408 pages | 6 1/8 x 9 1/4
Cloth 1952 | ISBN 9781512806007 | Buy from De Gruyter $79.95 | €69.95 | £70.50
Ebook 2016 | ISBN 9781512806014 | Buy from De Gruyter $79.95 | €69.95 | £70.50
This book is available under special arrangement from our European publishing partner De Gruyter.
An Anniversary Collection volume
Based largely on manuscript material, this comprehensive account of the Irish Parliament in the Middle Ages shows that early Irish parliaments cannot be identified either in form or function with their modern namesake and, consequently, demonstrates that the concept of governmental democracy had a much slower, more gradual development than historians have heretofore believed.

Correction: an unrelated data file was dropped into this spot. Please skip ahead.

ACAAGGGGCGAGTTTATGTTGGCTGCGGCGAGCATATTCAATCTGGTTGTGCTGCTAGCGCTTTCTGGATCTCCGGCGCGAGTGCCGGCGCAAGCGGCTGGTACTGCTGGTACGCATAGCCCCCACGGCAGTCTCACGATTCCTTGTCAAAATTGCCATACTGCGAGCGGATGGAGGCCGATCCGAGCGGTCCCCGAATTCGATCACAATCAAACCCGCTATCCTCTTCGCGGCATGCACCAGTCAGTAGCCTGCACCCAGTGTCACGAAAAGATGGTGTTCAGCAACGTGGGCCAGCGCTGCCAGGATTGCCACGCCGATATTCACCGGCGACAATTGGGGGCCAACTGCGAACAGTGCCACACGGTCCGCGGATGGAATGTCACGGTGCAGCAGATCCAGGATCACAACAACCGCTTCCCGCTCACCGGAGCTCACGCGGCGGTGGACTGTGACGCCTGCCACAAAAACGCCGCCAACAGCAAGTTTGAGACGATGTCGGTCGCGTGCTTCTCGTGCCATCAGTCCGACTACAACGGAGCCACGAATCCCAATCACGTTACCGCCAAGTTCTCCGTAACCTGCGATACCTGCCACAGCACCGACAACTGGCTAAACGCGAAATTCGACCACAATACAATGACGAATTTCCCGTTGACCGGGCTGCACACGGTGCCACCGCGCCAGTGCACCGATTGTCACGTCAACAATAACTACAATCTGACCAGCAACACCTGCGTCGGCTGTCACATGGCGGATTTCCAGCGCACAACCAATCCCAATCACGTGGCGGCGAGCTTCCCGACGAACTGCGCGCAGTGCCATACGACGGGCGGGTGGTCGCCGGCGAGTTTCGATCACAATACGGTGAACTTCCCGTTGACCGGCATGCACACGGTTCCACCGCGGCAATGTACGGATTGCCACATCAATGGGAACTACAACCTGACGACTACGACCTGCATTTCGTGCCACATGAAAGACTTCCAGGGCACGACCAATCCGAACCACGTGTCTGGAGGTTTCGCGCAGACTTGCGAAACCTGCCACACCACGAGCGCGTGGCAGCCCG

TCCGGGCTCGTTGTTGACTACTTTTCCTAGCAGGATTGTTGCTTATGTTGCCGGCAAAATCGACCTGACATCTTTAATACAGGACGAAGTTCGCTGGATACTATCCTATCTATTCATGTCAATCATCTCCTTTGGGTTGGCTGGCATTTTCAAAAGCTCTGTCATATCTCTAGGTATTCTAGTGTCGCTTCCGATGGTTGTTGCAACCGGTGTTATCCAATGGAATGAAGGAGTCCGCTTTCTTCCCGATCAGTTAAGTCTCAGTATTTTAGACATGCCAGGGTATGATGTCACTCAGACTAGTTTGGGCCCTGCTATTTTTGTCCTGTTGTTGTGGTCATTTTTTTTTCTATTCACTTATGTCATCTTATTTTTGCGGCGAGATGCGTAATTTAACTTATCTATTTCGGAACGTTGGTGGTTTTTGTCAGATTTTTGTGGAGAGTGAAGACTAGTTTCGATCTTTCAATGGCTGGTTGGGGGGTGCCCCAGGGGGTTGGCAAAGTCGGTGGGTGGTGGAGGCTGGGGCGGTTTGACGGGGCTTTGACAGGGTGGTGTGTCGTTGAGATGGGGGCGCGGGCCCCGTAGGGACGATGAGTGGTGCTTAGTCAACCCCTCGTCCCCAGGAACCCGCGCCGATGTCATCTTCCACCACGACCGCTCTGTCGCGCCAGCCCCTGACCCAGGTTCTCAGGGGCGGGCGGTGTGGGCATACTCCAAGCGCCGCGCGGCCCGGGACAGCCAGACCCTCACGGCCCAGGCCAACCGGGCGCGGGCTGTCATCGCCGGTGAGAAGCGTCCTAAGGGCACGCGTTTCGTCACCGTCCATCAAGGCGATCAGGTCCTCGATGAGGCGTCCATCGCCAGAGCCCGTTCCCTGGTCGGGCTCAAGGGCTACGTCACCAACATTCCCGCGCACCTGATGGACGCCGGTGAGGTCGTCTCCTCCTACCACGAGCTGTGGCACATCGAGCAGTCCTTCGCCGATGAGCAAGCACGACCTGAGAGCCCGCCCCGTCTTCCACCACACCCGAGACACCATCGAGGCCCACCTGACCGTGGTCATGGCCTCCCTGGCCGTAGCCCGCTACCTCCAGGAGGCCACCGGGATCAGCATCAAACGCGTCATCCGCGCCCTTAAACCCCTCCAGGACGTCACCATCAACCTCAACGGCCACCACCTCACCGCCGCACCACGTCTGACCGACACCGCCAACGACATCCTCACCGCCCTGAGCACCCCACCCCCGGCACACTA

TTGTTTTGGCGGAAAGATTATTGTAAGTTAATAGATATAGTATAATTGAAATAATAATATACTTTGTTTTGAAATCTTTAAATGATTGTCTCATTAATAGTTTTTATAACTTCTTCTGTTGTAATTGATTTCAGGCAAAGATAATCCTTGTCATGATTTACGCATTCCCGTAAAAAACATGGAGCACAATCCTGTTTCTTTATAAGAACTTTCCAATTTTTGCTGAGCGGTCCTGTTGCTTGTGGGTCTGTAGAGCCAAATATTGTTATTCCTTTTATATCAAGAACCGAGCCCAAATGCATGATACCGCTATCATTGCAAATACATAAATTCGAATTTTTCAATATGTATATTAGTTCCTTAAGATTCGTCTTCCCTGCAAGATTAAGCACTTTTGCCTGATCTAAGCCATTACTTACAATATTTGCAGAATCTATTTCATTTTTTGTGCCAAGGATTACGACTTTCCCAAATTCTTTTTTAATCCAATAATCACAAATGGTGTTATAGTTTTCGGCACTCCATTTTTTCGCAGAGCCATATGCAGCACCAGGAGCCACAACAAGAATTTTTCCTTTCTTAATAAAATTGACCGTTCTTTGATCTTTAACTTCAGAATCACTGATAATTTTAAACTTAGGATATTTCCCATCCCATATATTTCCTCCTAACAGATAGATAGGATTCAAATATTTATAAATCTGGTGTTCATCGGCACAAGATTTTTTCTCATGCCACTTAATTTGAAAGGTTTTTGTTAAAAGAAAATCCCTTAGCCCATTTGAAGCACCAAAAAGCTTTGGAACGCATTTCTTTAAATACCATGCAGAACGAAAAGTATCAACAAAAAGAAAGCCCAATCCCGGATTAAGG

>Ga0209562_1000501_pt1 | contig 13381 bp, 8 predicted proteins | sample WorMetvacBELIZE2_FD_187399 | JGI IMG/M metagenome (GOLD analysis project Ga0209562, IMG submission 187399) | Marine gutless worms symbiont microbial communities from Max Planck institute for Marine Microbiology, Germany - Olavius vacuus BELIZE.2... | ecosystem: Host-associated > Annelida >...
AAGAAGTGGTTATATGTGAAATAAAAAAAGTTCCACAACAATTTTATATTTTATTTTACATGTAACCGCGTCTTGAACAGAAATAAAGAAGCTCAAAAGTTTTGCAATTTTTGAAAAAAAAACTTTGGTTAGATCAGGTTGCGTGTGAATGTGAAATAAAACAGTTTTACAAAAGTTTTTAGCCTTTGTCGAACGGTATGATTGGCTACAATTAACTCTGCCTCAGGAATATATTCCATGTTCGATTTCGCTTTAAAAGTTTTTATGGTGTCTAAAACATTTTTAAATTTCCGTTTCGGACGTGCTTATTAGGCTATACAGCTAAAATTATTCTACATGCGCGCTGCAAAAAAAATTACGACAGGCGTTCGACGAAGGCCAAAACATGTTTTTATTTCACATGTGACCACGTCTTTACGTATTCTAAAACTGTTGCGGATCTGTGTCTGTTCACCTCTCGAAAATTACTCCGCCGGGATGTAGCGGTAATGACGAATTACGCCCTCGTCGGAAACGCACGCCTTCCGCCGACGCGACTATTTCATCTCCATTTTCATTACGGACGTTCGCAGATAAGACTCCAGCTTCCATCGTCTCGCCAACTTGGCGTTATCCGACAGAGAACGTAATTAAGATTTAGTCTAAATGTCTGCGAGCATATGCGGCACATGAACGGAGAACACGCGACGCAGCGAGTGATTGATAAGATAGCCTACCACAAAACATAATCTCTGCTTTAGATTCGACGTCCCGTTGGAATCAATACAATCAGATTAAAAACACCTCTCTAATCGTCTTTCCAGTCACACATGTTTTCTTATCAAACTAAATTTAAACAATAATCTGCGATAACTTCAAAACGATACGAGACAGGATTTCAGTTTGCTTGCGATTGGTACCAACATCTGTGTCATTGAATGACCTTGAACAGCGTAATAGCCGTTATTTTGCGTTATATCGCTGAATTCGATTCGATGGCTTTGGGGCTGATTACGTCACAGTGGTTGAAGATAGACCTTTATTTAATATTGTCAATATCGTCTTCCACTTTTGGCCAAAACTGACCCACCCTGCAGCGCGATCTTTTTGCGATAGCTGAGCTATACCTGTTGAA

The history of the Irish Parliaments proper begins with that held at Castledermot in mid-June 1264. During the reign of Edward II and the early years of Edward III significant changes took place—changes, the authors, point out, similar to those taking place in the development of the English Parliament, though there were important differences.
The book continues with a description of the Irish Parliament in the middle years of Edward III's reign and concludes with an account of the parliament at Drogheda held in 1494, when the passing of Poyning's Law brought the period of medieval parliaments to a close. The appendices include an almost complete list of the meetings convened between 1264 and 1494, as well as copies of documents that, the authors say, are the only means whereby a close glimpse may be had of the personnel and deliberations of the Privy Council.
G. O. Sayles was Professor of Modern History at Queen's University in Belfast and the author of numerous works, including The Medieval Foundations of England. H. G. Richardson was a lifelong student of parliamentary institutions. They were recognized, in England and America, as the outstanding experts in the field of constitutional history of medieval England.